Sunday, January 26, 2014

Feeding the Foxes

2013 was a rough year for the gray foxes living in our neighborhood. After the female gray fox was hit in December 2012, I worried for them; but in the spring, I saw a pair of fox tracks weaving through the freshly-fallen snow, and I had hope again. Over the summer, Steph and I spotted them often on our walks: usually pups, they crossed the path or trotted along it, regarding us with a wary curiosity. At one point, when heading home around midnight, we even caught a glimpse of what we're quite certain were two red foxes, walking calmly along the road.

All seemed well for the foxes of the neighborhood, until September hit — and within the span of a week, two fox pups were dead, both victims of traffic. We didn't see any foxes after that, but we did find evidence of their habits; in addition, we heard more about the elusive red foxes that lived down the street. When I put what remained of the doe out at the end of November, I hoped to provide the foxes — both red and gray — with good meat during what was already shaping up to be a ridiculously cold winter.

About a week or so ago, Steph and I looked outside and realized that everything but the deer's head was gone: the spinal column, the ribs, the pelvis — they had been stolen in the night, no doubt by the larger, stronger red foxes. It was incredible! I wondered where the bones would end up, and hoped their final resting place wouldn't be on someone's front lawn. The next morning, the doe's head was gone: the rope tied around her neck had been chewed through.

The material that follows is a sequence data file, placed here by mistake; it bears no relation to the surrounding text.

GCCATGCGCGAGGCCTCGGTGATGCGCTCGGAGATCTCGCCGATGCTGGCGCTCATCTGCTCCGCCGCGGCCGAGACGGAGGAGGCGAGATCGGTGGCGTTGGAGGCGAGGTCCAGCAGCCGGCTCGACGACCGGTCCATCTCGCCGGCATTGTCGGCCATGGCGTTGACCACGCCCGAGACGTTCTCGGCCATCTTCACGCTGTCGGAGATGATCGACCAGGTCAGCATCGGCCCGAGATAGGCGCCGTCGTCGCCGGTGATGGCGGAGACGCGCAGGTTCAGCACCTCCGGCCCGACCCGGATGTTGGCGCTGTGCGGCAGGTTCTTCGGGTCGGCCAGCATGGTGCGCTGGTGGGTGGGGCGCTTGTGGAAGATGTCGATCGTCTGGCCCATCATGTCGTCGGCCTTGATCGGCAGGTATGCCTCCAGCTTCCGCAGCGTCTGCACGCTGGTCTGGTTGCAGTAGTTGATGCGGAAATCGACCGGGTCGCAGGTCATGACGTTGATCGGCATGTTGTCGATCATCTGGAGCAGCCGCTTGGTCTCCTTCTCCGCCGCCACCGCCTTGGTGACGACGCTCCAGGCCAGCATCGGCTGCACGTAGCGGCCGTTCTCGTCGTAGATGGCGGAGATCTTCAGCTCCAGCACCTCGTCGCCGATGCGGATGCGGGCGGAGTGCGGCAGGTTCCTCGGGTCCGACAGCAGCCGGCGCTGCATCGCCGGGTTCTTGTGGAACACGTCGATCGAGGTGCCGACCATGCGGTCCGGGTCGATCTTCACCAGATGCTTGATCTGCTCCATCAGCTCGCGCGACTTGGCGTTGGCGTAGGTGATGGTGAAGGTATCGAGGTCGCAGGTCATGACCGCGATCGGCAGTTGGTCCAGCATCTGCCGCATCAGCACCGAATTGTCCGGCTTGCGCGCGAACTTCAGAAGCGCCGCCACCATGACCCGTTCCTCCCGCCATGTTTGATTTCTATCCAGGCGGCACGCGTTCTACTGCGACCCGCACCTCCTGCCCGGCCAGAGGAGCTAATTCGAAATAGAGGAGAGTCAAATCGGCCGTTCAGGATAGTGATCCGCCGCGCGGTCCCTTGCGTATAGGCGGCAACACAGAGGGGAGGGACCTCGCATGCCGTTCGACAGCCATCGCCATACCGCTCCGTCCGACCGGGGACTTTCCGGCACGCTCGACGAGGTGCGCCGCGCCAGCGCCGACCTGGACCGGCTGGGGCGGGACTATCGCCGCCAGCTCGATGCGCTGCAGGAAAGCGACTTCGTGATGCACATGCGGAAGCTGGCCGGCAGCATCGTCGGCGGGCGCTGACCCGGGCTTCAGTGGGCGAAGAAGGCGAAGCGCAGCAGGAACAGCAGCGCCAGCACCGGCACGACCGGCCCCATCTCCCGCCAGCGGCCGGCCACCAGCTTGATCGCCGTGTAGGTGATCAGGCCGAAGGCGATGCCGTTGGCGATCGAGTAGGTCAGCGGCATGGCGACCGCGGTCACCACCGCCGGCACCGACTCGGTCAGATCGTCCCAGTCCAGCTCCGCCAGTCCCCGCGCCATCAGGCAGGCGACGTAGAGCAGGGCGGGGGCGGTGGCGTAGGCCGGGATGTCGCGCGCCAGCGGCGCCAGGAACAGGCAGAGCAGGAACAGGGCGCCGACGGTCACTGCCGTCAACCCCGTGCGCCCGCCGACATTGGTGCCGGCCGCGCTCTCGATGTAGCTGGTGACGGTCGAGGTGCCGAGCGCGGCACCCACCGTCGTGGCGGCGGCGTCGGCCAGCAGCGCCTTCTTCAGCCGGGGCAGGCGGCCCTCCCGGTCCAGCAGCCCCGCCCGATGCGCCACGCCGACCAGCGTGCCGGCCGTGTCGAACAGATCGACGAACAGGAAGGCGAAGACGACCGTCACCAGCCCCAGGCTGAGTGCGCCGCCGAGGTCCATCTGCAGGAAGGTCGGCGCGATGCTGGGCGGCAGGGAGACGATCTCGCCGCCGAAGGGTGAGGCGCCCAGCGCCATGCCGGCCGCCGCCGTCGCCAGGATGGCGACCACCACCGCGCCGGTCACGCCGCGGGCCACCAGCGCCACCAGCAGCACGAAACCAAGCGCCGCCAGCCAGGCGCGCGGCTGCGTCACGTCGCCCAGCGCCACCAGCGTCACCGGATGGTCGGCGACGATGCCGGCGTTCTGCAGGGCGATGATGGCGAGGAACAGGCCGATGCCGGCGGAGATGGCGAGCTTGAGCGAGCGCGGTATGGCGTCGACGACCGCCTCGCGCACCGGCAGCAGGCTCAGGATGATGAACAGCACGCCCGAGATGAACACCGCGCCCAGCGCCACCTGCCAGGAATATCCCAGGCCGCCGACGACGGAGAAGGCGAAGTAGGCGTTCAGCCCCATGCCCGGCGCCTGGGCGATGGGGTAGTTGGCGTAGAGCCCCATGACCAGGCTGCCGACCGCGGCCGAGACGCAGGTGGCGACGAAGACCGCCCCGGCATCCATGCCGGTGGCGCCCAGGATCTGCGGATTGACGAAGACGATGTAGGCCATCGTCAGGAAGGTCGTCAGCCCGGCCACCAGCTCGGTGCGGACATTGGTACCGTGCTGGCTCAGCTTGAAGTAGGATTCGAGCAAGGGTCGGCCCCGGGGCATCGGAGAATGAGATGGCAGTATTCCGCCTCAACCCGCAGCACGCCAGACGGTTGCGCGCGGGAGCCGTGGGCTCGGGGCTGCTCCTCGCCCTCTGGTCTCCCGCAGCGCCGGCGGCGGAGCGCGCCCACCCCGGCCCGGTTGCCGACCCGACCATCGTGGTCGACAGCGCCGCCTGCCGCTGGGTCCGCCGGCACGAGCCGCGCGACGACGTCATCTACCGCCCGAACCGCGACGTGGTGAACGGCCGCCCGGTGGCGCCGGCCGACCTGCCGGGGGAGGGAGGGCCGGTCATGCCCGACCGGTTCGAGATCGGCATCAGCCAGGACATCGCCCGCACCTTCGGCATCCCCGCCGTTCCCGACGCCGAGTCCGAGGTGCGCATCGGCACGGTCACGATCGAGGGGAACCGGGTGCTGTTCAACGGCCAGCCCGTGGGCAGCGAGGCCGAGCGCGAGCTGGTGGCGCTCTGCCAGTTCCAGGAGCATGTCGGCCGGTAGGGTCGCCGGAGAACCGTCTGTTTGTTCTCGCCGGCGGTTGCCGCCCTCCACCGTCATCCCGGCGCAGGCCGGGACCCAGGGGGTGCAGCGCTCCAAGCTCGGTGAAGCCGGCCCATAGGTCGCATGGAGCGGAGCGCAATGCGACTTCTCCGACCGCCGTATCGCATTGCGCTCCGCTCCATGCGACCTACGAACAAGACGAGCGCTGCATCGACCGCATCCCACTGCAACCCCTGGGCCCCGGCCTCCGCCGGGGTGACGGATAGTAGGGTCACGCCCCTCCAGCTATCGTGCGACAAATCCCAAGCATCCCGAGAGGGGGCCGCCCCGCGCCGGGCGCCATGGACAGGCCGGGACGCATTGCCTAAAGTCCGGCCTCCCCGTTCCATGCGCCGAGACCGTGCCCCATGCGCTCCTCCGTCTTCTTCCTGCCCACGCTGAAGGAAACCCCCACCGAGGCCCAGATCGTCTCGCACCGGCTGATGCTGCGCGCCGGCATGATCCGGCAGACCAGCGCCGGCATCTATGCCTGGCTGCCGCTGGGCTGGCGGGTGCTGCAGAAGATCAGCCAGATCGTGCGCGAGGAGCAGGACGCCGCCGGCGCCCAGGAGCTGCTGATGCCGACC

Desperate times call for desperate measures, and our neighborhood foxes — enduring what's been the coldest, snowiest winter in decades — were hungry. They still are.

A few days ago, I pulled a dead cottontail out of our freezer. It had been shot sometime in the autumn and given to us — and I figured that the foxes would rather like it if I left it out for them. Before I skinned the rabbit, I took a couple photos of it hanging.

Once skinned, I tied the cottontail securely, leaving it hanging above the ever-rising snow line. The foxes didn't visit last night, but as the temperature continues to hover around 0°F during the day and -10°F at night, I'm sure they will be stopping by soon.

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